C Pit fall: Tips and traps

I’ve observed that newcomers to C often getting messed up, even C experts come across problems that require days of debugging to fix. I have seen so many people having difficulty in differentiating between char *book[26] and char book[26]. People get’s errors due to using one instead of the other.
I feel rather calling it as C pit fall, should have called common mistakes made by new comers or some times even experienced programers. This artical is publish to make aware of these common pit falls while programing in C.
As pointed out by others, it is easy to get confused between static and dynamic allocation and when to use which.

C basic tutorials

C basic tutorials


Following is the list of common pit falls in C

  • Not understanding static allocation vs. dynamic allocations
  • Getting pointer arithmetic wrong
  • Leaking memory
  • Holding on to dangling pointers, and subsequent double frees thereof
  • Off by one errors in string manipulation, particulary due to not being aware of the null terminator
  • Not being careful about the subtle differences between memory routines vs. string routines
  • Stack corruptions
  • Heap corruptions
  • Mismatched arguments and parameters for format strings
  • Mistakes related to passing in a pointer instead of a pointer to a pointer to routines where you want a resulting pointer modified. Its easy for newcomers to get confused between the single and double indirection here
  • Using uninitialized stack variables before an assignment
  • Using = instead of == for equality comparisons
  • Following the philosophy of try-it-and-see, where they write tests to infer rules about C — this is impossible and damaging because of undefined behavior, which introduces nondeterminism;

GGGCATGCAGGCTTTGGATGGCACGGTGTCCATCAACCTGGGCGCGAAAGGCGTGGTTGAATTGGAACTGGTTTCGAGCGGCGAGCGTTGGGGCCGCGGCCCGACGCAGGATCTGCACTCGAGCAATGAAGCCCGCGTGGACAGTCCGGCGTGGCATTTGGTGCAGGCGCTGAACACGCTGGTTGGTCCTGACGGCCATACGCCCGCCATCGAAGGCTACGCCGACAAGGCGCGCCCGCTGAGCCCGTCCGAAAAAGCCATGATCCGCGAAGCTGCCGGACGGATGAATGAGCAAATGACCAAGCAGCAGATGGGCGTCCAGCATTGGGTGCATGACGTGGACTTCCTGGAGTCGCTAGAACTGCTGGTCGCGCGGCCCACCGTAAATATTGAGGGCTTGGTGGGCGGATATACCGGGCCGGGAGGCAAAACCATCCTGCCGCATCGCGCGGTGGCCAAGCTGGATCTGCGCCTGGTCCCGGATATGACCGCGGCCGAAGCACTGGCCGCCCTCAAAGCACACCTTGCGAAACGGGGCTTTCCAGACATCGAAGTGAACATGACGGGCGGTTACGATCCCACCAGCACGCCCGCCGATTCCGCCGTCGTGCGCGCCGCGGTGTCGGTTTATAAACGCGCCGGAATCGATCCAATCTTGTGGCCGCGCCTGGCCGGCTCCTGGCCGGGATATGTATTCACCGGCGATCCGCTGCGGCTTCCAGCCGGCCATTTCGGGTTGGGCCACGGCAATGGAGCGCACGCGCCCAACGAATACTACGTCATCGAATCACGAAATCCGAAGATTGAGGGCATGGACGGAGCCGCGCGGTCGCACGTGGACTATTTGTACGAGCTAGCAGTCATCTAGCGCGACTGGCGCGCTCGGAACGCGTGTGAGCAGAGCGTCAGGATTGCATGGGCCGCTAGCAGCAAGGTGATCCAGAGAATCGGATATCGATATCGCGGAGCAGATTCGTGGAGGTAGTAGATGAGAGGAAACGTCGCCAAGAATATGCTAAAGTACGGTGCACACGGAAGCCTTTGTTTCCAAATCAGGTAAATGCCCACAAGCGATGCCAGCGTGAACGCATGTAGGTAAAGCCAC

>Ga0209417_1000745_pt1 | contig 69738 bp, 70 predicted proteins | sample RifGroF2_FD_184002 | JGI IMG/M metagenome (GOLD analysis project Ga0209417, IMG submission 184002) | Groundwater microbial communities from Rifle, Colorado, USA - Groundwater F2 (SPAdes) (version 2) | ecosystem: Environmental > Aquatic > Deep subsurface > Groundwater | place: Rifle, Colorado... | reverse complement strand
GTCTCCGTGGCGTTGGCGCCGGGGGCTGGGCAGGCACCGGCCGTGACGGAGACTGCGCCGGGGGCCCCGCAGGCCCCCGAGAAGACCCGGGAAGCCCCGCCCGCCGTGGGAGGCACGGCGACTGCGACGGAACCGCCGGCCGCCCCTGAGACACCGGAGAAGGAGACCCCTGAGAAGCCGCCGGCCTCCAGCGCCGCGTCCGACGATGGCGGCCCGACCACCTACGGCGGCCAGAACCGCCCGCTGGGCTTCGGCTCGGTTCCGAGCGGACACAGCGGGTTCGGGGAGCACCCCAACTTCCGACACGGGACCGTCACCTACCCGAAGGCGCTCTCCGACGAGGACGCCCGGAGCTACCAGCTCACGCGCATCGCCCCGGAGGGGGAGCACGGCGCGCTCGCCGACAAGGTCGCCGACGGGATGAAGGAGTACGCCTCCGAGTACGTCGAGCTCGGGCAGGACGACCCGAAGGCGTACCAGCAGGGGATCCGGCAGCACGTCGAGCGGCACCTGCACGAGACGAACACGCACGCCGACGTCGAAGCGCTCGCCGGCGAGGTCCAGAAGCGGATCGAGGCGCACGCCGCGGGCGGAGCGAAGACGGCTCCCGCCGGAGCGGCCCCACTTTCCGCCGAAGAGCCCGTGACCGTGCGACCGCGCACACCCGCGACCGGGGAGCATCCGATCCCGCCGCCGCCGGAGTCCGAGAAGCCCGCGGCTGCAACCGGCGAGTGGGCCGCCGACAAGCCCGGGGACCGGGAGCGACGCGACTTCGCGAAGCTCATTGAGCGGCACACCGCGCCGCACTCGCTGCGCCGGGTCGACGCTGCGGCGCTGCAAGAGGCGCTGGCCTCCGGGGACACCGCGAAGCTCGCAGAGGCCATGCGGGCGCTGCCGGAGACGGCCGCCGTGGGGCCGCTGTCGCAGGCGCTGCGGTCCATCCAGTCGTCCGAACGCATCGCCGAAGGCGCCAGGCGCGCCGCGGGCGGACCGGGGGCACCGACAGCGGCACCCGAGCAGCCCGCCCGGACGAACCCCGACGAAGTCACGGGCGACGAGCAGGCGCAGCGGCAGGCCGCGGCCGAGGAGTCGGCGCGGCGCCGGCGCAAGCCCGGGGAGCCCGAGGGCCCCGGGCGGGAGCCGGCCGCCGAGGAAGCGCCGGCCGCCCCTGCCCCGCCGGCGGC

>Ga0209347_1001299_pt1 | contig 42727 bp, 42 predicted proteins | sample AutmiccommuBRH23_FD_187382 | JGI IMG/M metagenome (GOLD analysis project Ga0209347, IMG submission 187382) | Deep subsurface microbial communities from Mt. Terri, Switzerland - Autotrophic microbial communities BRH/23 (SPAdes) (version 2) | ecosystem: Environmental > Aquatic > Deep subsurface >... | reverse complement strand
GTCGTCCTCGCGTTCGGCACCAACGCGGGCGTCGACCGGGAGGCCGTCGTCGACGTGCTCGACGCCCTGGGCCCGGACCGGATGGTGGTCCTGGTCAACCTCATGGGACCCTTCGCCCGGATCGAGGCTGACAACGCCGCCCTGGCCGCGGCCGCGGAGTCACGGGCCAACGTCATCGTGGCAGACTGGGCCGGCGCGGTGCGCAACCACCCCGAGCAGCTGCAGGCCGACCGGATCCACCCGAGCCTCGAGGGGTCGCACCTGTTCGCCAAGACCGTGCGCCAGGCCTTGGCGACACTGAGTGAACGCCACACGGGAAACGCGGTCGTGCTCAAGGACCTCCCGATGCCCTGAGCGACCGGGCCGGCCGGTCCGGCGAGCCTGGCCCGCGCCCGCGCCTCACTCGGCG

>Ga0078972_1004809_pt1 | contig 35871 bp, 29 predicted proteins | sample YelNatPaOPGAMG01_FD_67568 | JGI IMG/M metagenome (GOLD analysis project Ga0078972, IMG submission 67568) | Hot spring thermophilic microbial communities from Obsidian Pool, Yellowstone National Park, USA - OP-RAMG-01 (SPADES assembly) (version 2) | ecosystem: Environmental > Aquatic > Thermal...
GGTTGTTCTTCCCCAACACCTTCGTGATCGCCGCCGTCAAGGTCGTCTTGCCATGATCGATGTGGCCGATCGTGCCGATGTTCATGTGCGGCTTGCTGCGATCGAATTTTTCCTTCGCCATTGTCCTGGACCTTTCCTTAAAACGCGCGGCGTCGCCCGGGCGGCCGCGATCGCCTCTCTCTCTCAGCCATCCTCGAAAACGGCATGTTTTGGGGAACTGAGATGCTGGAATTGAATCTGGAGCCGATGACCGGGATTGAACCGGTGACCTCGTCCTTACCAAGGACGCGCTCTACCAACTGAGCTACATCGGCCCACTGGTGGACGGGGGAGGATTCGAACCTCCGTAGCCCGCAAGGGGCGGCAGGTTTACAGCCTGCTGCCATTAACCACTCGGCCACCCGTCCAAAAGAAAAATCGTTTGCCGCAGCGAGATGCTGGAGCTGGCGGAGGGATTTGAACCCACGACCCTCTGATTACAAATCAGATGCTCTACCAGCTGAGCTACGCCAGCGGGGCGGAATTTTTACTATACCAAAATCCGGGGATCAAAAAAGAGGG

• Not understanding undefined, unspecified, implementation-defined and locale-specific behaviors;
  • Confusing pointers and arrays (they’re completely different);
  • Misunderstanding scope  and not knowing about linkage;
  • Thinking about stacks and heaps instead of storage types (allocated, automatic, static and, new in C11, thread);
  • Getting used to the memory management model is a pain for a lot of people.
  • Dereferencing object pointers rather than using properties
  • Some people also try to continue writing regular C functions instead of Objective C methods
  • A lot of general heartache seems to stem from trying to fight against NSFoundation/Cocoa to blaze your own trail. Things are much, much easier if you take the time to figure out the “Apple Way” is to do tasks
  • Over-reliance on protocols and delegates when NSNotificationCenter is often much cleaner for doing what you want
  • Memory Management. (it’s worth saying twice)

I request all viewers please comment on this topic and discuss the difficulties you found with C, I will add there points to this list…hope one day we can have a list to make C programing without frustration….Thank you!
I would like to request viewers, please correct us if you find any point mentioned above is wrong or incorrect.

About author

This article was written by admin

Admin has over twenty years experience in the electronics industry, largely dedicated to embedded software. A frequent presenter at conferences and seminars and author of numerous technical articles. Working presently as Development Manager in India. A firm Believer in Knowledge grows when it shared.


Comments (2)
  1. bakra says - Posted: January 3, 2013

    Crappy post. There are no pit falls as such. But there are people like you who thinks it is there and confuse new-comers.

  2. jal says - Posted: August 9, 2013

    Please give somemore information on this………………

Leave your comment

Your email address will not be published. Required fields are marked *